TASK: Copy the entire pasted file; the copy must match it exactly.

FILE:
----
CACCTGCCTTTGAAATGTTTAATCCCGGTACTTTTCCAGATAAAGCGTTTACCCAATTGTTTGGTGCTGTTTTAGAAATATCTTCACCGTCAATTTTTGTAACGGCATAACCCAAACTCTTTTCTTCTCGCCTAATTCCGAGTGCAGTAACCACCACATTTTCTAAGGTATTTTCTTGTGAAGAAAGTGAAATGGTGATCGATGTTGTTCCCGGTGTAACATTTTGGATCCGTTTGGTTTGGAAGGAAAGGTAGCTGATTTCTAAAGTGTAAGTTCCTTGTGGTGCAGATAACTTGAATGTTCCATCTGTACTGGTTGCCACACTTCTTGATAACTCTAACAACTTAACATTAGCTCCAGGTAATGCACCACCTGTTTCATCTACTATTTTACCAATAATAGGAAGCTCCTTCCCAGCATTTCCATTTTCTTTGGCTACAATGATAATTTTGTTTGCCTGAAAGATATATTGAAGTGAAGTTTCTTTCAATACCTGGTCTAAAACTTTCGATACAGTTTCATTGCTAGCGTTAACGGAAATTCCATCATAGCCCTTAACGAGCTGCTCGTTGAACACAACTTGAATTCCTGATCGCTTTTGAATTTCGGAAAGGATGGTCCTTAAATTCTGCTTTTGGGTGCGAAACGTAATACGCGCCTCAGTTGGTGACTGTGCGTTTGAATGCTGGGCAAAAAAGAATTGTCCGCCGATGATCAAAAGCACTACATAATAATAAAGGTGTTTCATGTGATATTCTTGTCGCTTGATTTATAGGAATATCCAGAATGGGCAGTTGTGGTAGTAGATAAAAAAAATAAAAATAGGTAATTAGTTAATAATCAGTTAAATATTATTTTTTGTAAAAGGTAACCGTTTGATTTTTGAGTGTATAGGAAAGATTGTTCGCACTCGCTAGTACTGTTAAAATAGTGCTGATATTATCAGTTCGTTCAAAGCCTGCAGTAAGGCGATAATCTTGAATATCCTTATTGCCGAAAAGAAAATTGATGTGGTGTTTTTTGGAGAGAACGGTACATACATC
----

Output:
CACCTGCCTTTGAAATGTTTAATCCCGGTACTTTTCCAGATAAAGCGTTTACCCAATTGTTTGGTGCTGTTTTAGAAATATCTTCACCGTCAATTTTTGTAACGGCATAACCCAAACTCTTTTCTTCTCGCCTAATTCCGAGTGCAGTAACCACCACATTTTCTAAGGTATTTTCTTGTGAAGAAAGTGAAATGGTGATCGATGTTGTTCCCGGTGTAACATTTTGGATCCGTTTGGTTTGGAAGGAAAGGTAGCTGATTTCTAAAGTGTAAGTTCCTTGTGGTGCAGATAACTTGAATGTTCCATCTGTACTGGTTGCCACACTTCTTGATAACTCTAACAACTTAACATTAGCTCCAGGTAATGCACCACCTGTTTCATCTACTATTTTACCAATAATAGGAAGCTCCTTCCCAGCATTTCCATTTTCTTTGGCTACAATGATAATTTTGTTTGCCTGAAAGATATATTGAAGTGAAGTTTCTTTCAATACCTGGTCTAAAACTTTCGATACAGTTTCATTGCTAGCGTTAACGGAAATTCCATCATAGCCCTTAACGAGCTGCTCGTTGAACACAACTTGAATTCCTGATCGCTTTTGAATTTCGGAAAGGATGGTCCTTAAATTCTGCTTTTGGGTGCGAAACGTAATACGCGCCTCAGTTGGTGACTGTGCGTTTGAATGCTGGGCAAAAAAGAATTGTCCGCCGATGATCAAAAGCACTACATAATAATAAAGGTGTTTCATGTGATATTCTTGTCGCTTGATTTATAGGAATATCCAGAATGGGCAGTTGTGGTAGTAGATAAAAAAAATAAAAATAGGTAATTAGTTAATAATCAGTTAAATATTATTTTTTGTAAAAGGTAACCGTTTGATTTTTGAGTGTATAGGAAAGATTGTTCGCACTCGCTAGTACTGTTAAAATAGTGCTGATATTATCAGTTCGTTCAAAGCCTGCAGTAAGGCGATAATCTTGAATATCCTTATTGCCGAAAAGAAAATTGATGTGGTGTTTTTTGGAGAGAACGGTACATACATC